Combing long-stapled wool using with combs handmade by The Red Barn Farm. Our volunteer is in the process of transferring the wool from the comb in her hand back onto the stationary comb. The wool is transferred back and forth until the fibers are smooth and straight. The spindle of the spinning wheel, nearly full of wool, can be seen in the lower right hand corner of the picture (more easily visible on the enlarged version). Some finished linen belts hang on a line on the left side of the picture. More detailed pictures of the wool combing process appear with the enlarged version of this picture.
Our demonstrator is now spinning the wool she combed on an antique spindle wheel. The stationary comb can be seen on the right side of the picture with its protective cover. She leaves the wool on the comb until she needs more, then she draws it out into a roving (rope) about eight inches long, then pulls it off and holds it in her left hand as she spins. The wheel is turned with her right hand while the wool is drawn out into a fine yarn. After a yard or so of yarn is formed it is wound onto the spindle of the wheel. It is on this horizontal spindle that Sleeping Beauty pricked her finger in the famous fairy tale. Pictures in books often get this image very mixed up. They nearly always depict a flyer wheel which has no spindle, and Sleeping Beauty seems to be pricking her finger on a vertical object which could only be a distaff which is made from wood and does not have a sharp point.
Spinning wheels with a flyer mechanism were not yet known in the British Isles at the time of King Henry VIII. Spindle wheels were used for wool, but flax was still being spun on a drop spindle. Later the flyer wheel would become popular for spinning flax, but a spindle wheel was still preferable for wool.
Weaving linen on our replica 13th century floor loom. The reed and shuttle are hand-made antiques. See the Old Loom page for details on the construction of the loom as well as pictures of the original loom located at Medieval Times in Kissimmee, Florida. The tartan blanket draped over the leg of the loom is one of the Bonnie Prince Charles Edward Stuart designs. It is not a deisgn correct for our time period, but it was a lot of fun to weave! It is the fruit of our labor from the 1998 and 1999 Festivals. It is made of nine yards of heavy wool which was cut into three panels and stitched together to form a wonderfully warm blanket. A woolen inkle band was used to bind one end, and a linen inkle band was used to bind the other.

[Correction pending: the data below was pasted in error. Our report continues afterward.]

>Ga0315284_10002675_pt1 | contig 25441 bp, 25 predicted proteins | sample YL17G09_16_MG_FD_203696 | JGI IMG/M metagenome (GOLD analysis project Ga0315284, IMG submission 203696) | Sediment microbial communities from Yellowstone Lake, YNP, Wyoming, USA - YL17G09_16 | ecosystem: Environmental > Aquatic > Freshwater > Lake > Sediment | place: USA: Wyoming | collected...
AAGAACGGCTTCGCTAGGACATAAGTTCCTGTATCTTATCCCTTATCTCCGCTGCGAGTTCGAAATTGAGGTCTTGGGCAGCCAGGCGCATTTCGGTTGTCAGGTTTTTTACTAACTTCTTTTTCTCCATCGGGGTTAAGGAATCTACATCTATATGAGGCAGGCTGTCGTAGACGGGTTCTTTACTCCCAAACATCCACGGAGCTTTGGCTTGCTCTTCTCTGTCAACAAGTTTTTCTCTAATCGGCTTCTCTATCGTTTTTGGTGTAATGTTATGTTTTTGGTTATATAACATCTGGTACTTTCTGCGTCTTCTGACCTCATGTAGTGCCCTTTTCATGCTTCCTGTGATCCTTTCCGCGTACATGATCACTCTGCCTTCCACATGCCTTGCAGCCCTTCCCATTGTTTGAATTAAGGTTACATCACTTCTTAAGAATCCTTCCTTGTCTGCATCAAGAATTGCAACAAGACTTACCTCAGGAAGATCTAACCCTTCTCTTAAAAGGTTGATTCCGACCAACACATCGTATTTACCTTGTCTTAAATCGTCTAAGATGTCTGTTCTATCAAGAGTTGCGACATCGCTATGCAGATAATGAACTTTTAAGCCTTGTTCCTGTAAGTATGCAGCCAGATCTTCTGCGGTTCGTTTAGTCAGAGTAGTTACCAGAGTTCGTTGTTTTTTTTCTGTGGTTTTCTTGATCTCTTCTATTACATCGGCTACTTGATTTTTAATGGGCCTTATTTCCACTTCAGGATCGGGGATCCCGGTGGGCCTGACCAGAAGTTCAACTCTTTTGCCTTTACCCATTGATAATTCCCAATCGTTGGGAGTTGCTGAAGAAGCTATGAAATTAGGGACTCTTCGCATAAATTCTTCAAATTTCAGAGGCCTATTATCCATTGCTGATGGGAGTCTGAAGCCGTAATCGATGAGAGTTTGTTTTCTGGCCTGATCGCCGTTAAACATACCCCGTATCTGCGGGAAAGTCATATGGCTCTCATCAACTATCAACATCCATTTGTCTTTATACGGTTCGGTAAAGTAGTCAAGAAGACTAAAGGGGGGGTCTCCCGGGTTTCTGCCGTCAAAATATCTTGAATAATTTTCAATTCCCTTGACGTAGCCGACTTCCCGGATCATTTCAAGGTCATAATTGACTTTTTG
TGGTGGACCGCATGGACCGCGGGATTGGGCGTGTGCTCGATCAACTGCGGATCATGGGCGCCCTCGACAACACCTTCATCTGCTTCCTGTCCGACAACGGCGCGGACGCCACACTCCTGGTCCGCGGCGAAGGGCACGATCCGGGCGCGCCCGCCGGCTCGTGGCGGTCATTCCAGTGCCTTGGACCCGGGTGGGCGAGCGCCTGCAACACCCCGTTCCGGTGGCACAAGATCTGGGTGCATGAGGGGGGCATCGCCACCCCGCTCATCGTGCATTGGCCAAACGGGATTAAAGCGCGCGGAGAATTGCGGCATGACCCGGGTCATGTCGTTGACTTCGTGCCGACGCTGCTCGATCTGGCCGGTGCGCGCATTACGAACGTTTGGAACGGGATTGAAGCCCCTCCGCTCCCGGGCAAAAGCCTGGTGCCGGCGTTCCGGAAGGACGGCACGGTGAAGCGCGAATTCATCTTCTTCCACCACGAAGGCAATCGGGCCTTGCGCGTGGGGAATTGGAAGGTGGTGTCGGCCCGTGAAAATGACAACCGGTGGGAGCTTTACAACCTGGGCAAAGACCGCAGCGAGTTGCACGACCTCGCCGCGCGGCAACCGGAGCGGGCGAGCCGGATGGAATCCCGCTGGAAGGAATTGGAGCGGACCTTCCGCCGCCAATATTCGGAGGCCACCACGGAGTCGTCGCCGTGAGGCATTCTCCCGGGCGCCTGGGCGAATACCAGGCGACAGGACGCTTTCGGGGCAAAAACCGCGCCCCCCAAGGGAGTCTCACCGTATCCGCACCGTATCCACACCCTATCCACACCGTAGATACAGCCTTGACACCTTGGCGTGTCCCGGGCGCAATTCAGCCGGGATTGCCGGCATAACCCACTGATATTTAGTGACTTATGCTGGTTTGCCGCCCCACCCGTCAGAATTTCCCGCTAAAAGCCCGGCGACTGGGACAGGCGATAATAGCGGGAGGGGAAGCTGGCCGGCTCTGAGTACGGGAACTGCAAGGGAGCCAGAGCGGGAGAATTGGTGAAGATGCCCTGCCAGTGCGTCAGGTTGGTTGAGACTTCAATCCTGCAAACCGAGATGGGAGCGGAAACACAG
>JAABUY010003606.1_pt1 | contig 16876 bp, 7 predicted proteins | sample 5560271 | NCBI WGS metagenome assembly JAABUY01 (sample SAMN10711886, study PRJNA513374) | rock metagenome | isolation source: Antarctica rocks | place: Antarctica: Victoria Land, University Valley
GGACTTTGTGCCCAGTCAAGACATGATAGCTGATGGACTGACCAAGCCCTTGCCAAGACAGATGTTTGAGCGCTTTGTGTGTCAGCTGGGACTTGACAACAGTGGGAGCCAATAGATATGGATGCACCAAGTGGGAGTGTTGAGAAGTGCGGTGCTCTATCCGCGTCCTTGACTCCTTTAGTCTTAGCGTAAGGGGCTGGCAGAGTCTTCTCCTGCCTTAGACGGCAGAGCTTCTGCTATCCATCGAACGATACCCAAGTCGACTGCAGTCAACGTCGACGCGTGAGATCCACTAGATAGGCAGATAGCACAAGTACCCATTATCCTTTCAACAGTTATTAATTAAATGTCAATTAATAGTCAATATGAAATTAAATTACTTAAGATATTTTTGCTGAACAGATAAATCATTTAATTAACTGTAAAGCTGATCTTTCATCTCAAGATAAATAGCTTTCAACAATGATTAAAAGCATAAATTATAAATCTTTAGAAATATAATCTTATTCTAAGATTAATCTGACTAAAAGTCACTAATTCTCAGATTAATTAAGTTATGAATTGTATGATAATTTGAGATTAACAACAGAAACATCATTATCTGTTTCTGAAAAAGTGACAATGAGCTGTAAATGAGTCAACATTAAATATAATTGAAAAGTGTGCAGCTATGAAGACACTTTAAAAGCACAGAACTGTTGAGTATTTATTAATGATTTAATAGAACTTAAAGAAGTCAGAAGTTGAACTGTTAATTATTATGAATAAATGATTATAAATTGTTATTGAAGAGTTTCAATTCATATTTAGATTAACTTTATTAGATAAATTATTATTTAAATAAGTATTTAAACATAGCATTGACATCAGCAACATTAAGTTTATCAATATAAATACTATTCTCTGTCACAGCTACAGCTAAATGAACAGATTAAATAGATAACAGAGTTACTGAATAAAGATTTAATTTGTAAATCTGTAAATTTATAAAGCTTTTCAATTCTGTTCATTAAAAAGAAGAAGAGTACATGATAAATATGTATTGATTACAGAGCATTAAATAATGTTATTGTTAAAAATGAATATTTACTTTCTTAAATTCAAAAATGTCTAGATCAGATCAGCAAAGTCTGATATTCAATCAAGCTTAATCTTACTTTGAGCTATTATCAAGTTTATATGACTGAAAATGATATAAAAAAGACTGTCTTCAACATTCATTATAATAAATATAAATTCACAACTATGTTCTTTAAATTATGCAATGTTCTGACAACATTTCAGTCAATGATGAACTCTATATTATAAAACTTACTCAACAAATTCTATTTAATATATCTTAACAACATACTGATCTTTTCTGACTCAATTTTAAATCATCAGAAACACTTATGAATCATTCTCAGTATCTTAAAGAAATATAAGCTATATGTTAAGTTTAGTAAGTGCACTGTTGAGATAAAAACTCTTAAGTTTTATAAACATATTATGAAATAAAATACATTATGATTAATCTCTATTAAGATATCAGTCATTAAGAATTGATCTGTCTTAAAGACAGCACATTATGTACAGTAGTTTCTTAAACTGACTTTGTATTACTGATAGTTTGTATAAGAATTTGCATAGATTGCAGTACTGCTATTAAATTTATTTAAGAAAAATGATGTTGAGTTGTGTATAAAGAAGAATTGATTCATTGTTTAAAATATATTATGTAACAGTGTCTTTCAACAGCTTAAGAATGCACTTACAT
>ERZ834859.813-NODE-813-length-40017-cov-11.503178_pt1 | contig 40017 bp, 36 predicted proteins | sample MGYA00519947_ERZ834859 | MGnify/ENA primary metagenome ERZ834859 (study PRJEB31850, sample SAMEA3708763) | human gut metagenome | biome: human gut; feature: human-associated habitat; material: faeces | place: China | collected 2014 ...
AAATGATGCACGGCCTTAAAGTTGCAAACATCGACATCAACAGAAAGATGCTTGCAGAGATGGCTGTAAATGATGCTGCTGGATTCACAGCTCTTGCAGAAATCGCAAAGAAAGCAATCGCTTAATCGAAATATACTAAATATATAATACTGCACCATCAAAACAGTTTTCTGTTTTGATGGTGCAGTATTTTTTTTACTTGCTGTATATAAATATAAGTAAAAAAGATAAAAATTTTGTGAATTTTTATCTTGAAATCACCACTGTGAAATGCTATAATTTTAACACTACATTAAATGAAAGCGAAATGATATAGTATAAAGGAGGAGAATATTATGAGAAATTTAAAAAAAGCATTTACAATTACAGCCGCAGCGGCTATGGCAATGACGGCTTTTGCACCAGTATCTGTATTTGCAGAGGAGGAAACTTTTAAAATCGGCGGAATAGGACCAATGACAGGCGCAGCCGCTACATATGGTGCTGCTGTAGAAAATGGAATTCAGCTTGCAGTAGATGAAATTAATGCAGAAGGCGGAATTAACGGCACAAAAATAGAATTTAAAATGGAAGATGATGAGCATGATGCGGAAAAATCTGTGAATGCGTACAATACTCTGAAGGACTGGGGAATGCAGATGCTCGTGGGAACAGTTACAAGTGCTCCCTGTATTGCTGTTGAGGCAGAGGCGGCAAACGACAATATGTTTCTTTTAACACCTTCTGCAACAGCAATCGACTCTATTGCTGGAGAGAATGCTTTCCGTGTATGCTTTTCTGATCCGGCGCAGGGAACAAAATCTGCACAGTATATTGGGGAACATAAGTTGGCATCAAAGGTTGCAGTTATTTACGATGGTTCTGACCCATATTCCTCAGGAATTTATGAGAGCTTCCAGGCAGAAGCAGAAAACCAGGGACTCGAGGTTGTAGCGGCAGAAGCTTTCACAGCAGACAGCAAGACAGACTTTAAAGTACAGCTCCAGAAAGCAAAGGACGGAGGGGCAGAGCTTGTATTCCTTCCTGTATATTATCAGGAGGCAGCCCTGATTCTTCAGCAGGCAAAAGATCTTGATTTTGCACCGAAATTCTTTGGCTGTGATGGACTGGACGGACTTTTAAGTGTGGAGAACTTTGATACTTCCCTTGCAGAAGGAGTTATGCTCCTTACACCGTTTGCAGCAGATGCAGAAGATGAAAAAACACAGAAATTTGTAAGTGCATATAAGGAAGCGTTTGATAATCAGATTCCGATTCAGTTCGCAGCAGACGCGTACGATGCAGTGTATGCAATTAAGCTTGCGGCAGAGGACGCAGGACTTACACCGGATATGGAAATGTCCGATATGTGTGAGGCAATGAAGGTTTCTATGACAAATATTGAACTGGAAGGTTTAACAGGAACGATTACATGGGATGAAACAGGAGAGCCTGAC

Weaving a linen belt on an inkle loom. The history of the inkle loom is vague and it is not certain whether a loom of this exact design was used in the 16th century, but it is certain that a variety of small looms similar to this design were used for making narrow belts, straps and ribbons. In the background, just in front of the demonstrator the distaff (used to hold flax fibers as they are being spun) and umbrella swift (used to hold skeins of yarn as they are being wound onto pirns (similar to bobbins) which are then placed in the shuttle for the weaver to use on the loom. In the back ground behind the demonstrator the top of a wheel can be seen. This is a pirn winder, not a spinning wheel. We apologize for not having better pictures of these tools and promise to add them to the site as soon as possible.
Here is our demonstration tent. This picture was taken at the end of the last day of the Festival. The blue cloth draped across the fron of the tent is the nine yards of heavy linen which was woven during the five weeks of the Festival. Under the tent, from left to right, can be seen: the umbrella swift, the pirn winder, a skeiner (in the background), an inkle loom sitting on a stool (in the foreground), the 13th century replica loom, the spindle wheel, and a wool comb (mounted on the tent pole behind the spinning wheel).
Donning the Great Kilt (Florida Renaissance Festival 1999)
Two of our volunteers at our encampent during the 1998 Florida Renaissance Festival.
A little glimpse of one of our demonstration areas.
(Also taken at the 1998 Florida Renaissance Festival)
How to wrap and wear a Great Kilt
And yet another explanation of how to wear the Greak Kilt